Originating from Peter Girguis’ lab at Harvard University, sediment-based microbial fuel cells currently offer a promising solution for remote power generation. Unlike the MFCs used in wastewater treatment, sedimentary MFCs are fueled by renewable organic compounds found in the soil and seabed. Girguis, whose academic research focuses on the physiology and biochemistry of deep-sea microbes, originally developed these systems as way to power remote sensing equipment for his research. He quickly realized that these devices could be used to power a wide variety of marine and terrestrial remote sensors and co-founded Trophos Energy in 2008 to bring these innovations to market. While this is likely to be a successful disruptive technology for remote sensing, it is more interesting to examine whether or not it can be used to power vital technologies such as lights and cell phones in developing countries.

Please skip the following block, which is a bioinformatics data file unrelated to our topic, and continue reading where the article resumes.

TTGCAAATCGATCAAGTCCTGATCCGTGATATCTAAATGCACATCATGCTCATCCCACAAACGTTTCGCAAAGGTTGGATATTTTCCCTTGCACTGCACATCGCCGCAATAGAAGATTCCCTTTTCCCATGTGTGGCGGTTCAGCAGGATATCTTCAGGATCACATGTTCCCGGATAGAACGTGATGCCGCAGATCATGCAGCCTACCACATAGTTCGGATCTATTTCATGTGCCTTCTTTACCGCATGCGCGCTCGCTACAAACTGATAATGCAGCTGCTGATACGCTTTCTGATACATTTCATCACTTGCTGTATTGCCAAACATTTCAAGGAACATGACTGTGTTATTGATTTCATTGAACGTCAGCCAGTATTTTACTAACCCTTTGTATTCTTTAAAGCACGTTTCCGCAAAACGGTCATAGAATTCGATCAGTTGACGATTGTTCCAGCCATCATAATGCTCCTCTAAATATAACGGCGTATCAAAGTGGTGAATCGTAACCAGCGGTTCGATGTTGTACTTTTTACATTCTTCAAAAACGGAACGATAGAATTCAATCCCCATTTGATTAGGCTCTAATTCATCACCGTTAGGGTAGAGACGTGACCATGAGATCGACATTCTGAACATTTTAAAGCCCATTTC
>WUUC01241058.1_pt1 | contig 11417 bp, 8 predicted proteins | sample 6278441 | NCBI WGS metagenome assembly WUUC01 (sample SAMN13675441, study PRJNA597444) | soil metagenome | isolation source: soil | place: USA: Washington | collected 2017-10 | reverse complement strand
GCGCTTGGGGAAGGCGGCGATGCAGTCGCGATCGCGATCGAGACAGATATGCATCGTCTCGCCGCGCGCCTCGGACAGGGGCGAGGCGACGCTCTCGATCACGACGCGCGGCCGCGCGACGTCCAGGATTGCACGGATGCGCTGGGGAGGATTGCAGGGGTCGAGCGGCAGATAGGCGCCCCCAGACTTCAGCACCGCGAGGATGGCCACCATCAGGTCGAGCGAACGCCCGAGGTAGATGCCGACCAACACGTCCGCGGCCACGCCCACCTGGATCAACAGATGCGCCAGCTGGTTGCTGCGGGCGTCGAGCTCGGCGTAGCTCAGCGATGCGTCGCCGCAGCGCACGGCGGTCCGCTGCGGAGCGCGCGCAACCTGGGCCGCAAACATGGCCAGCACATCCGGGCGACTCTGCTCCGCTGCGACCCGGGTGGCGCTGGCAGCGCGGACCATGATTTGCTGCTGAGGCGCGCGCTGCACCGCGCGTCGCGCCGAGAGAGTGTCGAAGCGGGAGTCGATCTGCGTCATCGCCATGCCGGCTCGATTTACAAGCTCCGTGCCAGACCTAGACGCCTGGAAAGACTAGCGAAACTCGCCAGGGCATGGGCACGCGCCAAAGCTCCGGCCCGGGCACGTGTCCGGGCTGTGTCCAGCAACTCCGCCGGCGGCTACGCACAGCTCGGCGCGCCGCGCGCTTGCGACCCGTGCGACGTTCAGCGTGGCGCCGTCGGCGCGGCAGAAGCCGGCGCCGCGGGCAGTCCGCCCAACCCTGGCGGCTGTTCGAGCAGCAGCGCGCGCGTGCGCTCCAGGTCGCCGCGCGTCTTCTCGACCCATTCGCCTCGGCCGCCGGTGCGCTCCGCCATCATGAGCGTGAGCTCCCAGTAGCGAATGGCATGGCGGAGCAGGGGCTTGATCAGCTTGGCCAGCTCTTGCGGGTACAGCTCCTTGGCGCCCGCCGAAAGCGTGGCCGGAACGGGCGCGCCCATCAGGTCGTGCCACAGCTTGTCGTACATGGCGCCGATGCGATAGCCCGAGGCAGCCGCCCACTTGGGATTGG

Currently, all signs point to yes. Lebone, a social enterprise founded by five Harvard undergraduates in 2007, modified Prof. Girguis’ sedimentary microbial fuel cell under his guidance to create a sedimentary microbial battery. Using this technology as a batch process allowed them to create a 5-gallon portable bio-battery that could charge a cell phone or power a high-efficiency LED. With evidence that their technology was sound, they applied for and won a $200,000 Development Marketplace Grant from the World Bank. With part of this money, Lebone launched a pilot program in Namibia with 100 sediment MFCs that, if watered like a garden, could generate power continuously for several months. While currently focused on providing lighting and facilitating the rapid growth of Africa’s mobile phone market, Lebone’s technology serves as a proof of concept for the possibility of an MFC powered stove. While getting such a high power output from an MFC will be a technically challenging task, it is not even close to the most ambitious applications proposed for MFCs.